Molecular characterization of organic compounds in aerosol particles and in cloud water – a high-resolution mass spectrometry study at the Schmücke mountain site
Martin Brüggemann, Dominik van Pinxteren, Christina Riemenschneider, and Hartmut Herrmann
Leibniz-Institut für Troposphärenfroschung (TROPOS), Permoserstr. 15, 04318 Leipzig, Germany
Cloud droplets play a pivotal role in atmospheric multiphase systems, providing a ubiquitous medium for formation and chemical transformations of organic aerosol (OA) constituents in the aqueous phase. Despite the large relevance of clouds for hydrological and climatic systems, knowledge on the chemical composition of dissolved organic compounds in cloud water and in-cloud chemistry of OA is still limited. Moreover, possible effects of surface-active organic compounds on cloud formation lack a complete understanding and are associated to large uncertainties.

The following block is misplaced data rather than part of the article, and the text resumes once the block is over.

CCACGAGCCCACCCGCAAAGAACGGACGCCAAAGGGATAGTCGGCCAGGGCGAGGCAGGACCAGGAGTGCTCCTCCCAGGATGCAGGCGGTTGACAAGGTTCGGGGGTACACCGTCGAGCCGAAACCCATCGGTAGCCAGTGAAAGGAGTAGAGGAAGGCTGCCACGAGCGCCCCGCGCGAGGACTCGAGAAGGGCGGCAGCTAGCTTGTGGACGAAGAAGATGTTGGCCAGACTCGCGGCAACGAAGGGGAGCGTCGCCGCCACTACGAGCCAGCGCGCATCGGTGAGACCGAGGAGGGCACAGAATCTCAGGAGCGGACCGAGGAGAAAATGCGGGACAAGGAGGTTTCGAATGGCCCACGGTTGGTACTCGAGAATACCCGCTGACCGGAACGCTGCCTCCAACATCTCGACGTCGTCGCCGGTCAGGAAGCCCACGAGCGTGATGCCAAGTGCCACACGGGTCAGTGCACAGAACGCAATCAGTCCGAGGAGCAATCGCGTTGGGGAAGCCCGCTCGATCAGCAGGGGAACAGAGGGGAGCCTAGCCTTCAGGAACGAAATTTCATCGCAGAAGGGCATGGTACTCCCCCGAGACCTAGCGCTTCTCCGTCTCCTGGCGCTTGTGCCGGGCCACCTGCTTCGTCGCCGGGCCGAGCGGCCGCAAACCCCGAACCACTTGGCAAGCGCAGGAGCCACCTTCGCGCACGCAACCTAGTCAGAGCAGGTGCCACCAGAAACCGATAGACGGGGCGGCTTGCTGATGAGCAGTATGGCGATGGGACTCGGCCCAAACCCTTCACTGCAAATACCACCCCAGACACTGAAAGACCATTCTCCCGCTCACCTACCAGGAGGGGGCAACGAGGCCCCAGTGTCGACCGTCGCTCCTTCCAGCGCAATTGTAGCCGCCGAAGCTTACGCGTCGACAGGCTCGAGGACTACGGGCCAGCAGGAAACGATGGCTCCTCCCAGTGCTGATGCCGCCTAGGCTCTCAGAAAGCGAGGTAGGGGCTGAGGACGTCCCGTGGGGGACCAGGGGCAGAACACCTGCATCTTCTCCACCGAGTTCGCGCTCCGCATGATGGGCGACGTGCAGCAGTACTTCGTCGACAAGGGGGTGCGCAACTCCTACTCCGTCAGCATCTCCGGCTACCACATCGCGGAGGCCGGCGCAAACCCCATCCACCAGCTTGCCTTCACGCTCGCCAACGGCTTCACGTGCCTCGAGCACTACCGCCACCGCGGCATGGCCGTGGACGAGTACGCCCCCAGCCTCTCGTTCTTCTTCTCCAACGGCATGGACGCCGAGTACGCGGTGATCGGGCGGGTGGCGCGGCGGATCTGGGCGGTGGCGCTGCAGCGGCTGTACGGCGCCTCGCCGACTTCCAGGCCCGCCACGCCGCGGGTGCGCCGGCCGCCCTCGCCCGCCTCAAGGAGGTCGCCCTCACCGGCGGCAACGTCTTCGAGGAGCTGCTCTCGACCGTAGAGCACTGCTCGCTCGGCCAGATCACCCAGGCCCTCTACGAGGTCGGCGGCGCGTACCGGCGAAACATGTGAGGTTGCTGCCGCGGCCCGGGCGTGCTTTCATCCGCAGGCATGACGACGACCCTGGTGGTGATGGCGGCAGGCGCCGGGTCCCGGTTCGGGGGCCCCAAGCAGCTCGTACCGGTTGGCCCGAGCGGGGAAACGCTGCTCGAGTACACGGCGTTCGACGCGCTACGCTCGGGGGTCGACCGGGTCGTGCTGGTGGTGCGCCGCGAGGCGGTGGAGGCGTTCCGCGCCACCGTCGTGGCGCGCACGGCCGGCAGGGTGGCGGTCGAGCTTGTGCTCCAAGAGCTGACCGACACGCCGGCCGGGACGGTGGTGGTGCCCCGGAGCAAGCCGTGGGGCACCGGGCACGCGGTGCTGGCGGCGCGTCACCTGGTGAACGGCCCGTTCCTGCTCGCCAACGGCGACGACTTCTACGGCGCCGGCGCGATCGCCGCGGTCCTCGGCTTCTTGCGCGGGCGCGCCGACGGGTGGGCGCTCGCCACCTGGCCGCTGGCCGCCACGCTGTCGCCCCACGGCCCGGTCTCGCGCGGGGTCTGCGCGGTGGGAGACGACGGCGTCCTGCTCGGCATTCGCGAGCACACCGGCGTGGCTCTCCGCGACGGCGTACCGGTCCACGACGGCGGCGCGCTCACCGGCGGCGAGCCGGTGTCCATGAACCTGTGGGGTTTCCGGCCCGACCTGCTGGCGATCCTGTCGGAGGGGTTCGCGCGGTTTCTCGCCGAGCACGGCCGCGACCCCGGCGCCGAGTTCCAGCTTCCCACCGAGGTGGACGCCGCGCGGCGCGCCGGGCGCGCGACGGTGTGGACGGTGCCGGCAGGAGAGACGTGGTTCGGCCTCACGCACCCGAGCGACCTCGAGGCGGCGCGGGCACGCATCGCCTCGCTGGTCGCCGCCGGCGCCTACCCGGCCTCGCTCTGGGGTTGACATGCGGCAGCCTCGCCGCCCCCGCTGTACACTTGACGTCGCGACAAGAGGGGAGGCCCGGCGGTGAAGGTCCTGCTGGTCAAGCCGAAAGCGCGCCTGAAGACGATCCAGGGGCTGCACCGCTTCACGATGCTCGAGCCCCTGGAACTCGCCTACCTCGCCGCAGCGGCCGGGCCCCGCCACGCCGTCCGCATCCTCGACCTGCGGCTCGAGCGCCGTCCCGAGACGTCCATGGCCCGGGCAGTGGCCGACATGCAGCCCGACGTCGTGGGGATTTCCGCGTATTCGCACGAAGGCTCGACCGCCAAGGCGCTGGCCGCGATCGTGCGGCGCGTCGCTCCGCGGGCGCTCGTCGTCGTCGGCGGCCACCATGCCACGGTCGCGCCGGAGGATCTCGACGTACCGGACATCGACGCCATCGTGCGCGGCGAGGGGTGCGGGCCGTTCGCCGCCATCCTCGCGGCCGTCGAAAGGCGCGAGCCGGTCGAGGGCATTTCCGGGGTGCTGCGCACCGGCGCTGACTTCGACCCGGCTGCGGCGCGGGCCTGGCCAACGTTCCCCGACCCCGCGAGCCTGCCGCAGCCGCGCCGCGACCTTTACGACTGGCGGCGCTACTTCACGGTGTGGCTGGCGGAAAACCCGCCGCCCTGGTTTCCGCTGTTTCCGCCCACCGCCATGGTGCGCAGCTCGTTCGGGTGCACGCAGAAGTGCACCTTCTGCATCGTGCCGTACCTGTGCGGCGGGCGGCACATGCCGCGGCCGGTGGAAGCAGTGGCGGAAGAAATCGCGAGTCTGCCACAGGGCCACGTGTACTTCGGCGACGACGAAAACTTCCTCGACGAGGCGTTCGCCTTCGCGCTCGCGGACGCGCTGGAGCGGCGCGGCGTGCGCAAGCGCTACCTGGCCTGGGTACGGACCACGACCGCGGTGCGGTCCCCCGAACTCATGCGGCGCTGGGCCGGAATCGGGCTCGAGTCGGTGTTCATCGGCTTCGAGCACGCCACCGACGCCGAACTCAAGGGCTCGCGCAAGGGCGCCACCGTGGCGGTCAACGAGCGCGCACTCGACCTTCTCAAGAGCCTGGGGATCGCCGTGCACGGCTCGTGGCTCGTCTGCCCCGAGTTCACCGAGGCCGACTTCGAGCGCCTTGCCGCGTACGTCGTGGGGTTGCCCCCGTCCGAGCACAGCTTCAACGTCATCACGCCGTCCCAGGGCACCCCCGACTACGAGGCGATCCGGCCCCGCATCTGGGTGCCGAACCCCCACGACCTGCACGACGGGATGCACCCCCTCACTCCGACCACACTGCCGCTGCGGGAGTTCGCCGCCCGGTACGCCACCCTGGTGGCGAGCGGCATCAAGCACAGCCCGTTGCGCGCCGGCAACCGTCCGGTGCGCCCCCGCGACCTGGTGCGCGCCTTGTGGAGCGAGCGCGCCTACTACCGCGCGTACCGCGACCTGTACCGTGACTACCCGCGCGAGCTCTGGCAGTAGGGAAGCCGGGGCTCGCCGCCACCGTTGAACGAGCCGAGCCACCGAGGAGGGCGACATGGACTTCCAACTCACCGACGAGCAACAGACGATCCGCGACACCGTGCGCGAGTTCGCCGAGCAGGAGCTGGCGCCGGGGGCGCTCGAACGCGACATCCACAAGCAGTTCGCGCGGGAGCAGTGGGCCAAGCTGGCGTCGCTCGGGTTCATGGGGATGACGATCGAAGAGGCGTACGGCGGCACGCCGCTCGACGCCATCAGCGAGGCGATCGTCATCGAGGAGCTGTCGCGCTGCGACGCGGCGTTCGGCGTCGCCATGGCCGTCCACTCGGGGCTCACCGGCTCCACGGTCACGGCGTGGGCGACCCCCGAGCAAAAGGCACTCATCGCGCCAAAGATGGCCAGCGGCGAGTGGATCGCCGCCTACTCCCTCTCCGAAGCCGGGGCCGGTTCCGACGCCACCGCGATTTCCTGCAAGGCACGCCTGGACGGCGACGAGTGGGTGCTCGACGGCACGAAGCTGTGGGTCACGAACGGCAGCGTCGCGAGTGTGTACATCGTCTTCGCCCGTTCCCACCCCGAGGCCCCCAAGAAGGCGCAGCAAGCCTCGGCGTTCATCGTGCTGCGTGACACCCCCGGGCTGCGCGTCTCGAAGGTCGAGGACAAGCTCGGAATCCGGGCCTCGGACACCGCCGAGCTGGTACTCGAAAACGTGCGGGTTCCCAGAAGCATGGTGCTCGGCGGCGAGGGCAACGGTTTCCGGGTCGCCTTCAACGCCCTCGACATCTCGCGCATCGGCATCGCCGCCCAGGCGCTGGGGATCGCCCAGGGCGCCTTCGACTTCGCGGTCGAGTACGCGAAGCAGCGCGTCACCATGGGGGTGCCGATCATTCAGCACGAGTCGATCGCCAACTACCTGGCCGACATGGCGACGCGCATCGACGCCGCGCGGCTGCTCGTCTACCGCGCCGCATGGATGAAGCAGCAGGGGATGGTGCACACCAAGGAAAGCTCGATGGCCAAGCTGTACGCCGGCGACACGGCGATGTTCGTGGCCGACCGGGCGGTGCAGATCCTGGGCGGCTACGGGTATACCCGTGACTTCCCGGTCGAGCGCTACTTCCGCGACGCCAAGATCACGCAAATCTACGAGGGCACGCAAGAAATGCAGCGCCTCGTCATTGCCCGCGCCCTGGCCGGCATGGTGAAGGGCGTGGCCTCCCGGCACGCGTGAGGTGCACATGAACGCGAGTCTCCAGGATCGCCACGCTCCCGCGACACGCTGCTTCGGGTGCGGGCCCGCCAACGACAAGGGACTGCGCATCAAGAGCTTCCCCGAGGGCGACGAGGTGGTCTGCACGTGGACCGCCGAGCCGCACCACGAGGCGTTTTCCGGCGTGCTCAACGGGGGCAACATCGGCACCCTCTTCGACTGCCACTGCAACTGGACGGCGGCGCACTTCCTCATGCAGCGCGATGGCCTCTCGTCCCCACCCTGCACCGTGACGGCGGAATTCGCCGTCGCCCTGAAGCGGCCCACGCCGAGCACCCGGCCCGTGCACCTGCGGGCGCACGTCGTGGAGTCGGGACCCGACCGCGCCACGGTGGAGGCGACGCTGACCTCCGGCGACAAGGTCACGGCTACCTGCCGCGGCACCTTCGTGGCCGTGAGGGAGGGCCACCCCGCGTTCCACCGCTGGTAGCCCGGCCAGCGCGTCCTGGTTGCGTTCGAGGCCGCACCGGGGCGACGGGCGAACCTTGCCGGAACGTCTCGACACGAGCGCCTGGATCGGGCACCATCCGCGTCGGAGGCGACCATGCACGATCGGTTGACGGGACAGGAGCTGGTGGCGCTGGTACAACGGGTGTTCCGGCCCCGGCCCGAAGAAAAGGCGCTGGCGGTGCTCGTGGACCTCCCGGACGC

Here, we investigated molecular connections between the chemical composition of OA particles and cloud water at a Central European mountain site (Schmücke, Germany). During summer 2016, aerosol particles and cloud water were collected at the mountain’s summit during cloud-free and cloudy periods, respectively. The samples were analyzed by high-resolution Orbitrap mass spectrometry in combination with liquid chromatography (LC-HRMS). In contrast to previous studies, the application of LC allowed us to separate isomers, and furthermore, to reduce possible artifacts from matrix components and ion suppression – a severe drawback that is commonly observed for direct-infusion HRMS analysis. Subsequently, we identified significant signals and determined unambiguous molecular formulas of organic compounds present in OA and cloud water, using a customized non-target analysis approach. Remarkably, from the large number of detected compounds in aerosol particle and in cloud water samples only a rather small percentage was found in both sample types, indicating aqueous-phase chemistry and gas-phase uptake to determine largely the composition of organic matter in cloud water droplets. Our results expand current knowledge on understanding of aqueous secondary OA formation and provide unique insights into the factors influencing the chemical composition of dissolved organic matter in cloud water.